Police & ambulance arrive in about ten minutes. To make a long story short, the guy in the Pontiac was aware enough to ask the group to phone his wife. He was (much later) taken to hospital and released the same day.
The truck driver walked away, but I wouldn't want to be in his shoes. Although I'm grateful that he hit the ditch, not me. A Bell Telephone wiring station that he ran over was about the thickness of a magazine, and if he'd gone 20 degrees left instead of right, my car wouldn't have been much thicker. I couldn't have backed up even if I'd had time to think, as there was a line of cars behind me. And, if I'd tried to make a quick getaway by making a right turn, the Pontiac would have hit full-on on my door, and I wouldn't be here. There was nothing, nothing I could have done, but just sit and watch it happen. So very lucky to be alive, to be able to write this, to hear my family and friends' voices.
Where are the pictures to show my web readers? I hate to admit it, but March 31 is the one day this year when I forgot my camera. *Sigh*.
The GM car salesman we've been buying from for years was a bit surprised to see me, later that day. We had just picked up my wife's new (slightly used) van from him on Saturday! Here is it Monday afternoon and I'm coming in to see him, driving a Toyota. Initially I guess he was worried that one of those inevitable things that always go wrong with used cars, had. Then he wanted to hear the whole story. Then, ultimately, of course he sold me another car (although that was just a few days ago). Because my car - with a little bump to the front - was toast.
Why was my car a write-off, when really only the front bumper was broken? Airbags deploy very quickly. They actually explode out through the otherwise-solid-looking dashboard plastic, so once the airbags deploy, the dashboard is destroyed. On this car, the passenger airbag cover also destroys the windshield. The cost of two airbag units (government certified), new dashboard and steering wheel plastic, windshield, and labor to basically gut and rebuild the whole front interior, exceeds the replacement cost, unless it's a luxury car or a very recent model (I'm afraid my 2004 SunFire was neither). Welcome to the disposable society. For the insurance industry, writing the car off is a no-brainer. Which is about right, as I might explain in Part 2.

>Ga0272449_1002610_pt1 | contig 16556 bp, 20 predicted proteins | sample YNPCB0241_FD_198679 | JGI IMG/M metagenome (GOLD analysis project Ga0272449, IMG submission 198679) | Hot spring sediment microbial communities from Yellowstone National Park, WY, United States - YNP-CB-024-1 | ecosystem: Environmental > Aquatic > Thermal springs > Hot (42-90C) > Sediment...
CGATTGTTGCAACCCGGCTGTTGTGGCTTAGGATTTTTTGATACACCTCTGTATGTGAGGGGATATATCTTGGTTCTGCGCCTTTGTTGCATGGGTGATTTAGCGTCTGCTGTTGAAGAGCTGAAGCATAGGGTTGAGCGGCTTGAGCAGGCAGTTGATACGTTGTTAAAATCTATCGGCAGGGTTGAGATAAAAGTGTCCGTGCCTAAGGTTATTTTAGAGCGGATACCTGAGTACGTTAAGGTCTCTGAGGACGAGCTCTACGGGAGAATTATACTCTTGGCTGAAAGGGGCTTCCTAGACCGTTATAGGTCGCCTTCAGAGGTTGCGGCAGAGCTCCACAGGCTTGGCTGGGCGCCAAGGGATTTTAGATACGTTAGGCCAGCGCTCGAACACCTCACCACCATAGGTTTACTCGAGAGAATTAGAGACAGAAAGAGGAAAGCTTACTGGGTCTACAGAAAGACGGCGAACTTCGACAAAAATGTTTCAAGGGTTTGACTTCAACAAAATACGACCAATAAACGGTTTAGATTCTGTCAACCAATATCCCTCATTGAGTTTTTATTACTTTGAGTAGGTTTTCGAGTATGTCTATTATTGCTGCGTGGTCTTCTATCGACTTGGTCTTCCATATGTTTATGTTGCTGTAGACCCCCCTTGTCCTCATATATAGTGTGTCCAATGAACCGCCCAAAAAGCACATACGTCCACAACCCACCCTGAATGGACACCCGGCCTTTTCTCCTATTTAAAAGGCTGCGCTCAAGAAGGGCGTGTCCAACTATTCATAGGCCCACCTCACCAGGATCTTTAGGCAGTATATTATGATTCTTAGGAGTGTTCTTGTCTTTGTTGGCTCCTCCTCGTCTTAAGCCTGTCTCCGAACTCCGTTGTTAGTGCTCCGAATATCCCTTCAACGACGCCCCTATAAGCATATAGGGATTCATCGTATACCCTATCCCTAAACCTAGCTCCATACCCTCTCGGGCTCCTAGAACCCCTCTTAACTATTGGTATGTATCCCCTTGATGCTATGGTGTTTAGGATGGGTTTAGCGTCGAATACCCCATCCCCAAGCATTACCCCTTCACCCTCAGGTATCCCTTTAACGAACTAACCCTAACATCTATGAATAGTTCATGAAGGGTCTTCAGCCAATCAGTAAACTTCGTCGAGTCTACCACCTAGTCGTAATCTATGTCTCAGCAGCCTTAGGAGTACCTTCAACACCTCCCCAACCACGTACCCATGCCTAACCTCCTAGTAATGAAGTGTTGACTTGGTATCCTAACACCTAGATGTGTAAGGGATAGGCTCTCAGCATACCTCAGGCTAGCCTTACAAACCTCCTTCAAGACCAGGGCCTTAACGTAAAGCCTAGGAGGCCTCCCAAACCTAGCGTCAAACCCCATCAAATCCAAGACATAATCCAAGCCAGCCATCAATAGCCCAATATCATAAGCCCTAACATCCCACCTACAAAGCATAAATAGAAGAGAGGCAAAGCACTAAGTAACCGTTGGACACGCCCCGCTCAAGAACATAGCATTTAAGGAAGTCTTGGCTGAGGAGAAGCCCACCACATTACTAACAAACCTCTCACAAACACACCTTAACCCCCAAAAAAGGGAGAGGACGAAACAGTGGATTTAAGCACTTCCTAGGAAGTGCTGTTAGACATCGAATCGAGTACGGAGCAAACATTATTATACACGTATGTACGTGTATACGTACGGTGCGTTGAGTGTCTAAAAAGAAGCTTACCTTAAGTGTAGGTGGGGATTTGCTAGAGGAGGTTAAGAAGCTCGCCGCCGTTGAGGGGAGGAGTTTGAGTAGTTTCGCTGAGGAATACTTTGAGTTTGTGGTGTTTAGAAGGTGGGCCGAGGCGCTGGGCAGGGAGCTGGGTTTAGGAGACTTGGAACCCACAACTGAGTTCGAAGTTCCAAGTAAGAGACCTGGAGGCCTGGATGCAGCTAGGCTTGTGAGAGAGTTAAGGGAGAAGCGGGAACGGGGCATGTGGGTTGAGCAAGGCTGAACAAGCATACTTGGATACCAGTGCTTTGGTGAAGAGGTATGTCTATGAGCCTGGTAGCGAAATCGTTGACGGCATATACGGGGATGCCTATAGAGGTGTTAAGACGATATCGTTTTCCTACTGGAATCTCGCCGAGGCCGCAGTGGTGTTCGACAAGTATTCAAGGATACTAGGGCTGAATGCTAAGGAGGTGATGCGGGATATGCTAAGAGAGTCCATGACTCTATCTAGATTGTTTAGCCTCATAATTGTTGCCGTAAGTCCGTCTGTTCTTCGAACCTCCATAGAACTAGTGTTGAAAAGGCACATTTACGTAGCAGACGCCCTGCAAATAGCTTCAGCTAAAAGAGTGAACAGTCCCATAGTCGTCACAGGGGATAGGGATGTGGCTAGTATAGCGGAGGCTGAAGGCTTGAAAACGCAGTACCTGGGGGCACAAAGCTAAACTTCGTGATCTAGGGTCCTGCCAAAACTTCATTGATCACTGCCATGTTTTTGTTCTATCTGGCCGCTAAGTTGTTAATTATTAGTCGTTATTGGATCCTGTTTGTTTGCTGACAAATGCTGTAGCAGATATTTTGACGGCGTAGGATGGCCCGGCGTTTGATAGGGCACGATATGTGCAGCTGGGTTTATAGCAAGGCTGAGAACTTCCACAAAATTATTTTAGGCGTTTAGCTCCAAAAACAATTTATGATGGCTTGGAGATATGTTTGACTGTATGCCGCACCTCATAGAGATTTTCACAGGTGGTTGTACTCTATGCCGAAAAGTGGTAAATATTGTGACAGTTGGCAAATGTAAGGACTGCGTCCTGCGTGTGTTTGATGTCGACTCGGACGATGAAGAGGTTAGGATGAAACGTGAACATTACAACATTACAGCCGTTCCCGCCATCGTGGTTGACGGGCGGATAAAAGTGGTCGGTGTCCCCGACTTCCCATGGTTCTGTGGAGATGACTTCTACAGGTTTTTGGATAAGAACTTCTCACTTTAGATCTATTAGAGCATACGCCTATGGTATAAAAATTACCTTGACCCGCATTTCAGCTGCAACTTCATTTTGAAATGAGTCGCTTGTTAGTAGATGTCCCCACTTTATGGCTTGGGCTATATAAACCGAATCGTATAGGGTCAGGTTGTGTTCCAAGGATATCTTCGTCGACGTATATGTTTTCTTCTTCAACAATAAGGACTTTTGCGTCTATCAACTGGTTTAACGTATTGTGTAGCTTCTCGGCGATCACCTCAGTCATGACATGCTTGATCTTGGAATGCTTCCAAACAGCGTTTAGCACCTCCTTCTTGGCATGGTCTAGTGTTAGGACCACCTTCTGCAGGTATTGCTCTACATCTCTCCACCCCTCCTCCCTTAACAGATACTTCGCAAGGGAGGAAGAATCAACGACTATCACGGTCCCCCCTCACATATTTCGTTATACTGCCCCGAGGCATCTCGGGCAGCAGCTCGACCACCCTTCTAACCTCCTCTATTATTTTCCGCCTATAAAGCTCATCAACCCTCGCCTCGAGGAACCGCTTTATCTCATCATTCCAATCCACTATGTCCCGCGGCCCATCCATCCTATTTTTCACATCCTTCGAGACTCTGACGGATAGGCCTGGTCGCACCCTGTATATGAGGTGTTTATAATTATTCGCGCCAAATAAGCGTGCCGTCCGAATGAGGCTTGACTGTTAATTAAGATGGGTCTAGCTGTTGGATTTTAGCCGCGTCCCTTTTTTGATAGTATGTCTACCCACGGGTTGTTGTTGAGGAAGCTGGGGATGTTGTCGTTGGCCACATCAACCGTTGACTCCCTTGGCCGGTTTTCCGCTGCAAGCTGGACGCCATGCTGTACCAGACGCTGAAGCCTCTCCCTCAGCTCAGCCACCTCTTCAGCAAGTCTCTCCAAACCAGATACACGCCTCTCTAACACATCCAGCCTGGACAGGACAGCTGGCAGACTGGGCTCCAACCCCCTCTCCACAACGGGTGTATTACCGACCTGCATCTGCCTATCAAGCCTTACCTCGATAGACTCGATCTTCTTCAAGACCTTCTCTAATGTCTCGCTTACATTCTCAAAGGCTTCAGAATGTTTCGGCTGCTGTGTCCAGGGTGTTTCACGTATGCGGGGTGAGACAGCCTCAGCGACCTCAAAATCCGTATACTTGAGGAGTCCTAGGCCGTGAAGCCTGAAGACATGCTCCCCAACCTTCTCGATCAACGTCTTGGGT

Reply from Lak at 2008-04-17 22:07:48.89
Glad you are ok, Ian.
GMs, I think, are more disposable than other cars. My (Toyota)'s airbag is in the steering wheel and just above the glove compartment. Both can be replaced cheaply.
Talk to your transportation department about having longer yellows so that heavy rigs have a chance of stopping, even on a wet road.
Right, I wasn't clear enough there; the driver's airbag is in the steering column. It was a cold day so I had the windows up, there is thus a strong chance of door-frame, window or other misalignment caused by the explosive bag deployment (my ears hurt for a day or two from that too). Remembering Newton's laws of motion; all cars with steering wheel airbags will have a partially-compressed steering wheel as an "equal and opposite" reaction to the deployment, just as if the driver had hit it at speed.
Did some more reading; here's one on why you should not repair your own airbags :-) and "Airbag benefits and costs". The latter states: "The main component of the airbag system is a strong fabric bag folded and stored in a module on the steering column for the driver, and in the dashboard for the passenger. When onboard sensors detect a frontal crash of severity exceeding a set threshold, equivalent to a delta-v of about 10 mph, detonators deploy the airbag. High pressure chemically-produced gasses force the bag out of the module and inflate it sufficiently rapidly that it is in place in front of the occupant before the occupant has had time to move forward appreciably in response to the crash forces." Since I was sitting back in my seat and the car not moving, that's why the airbag didn't get me in the face.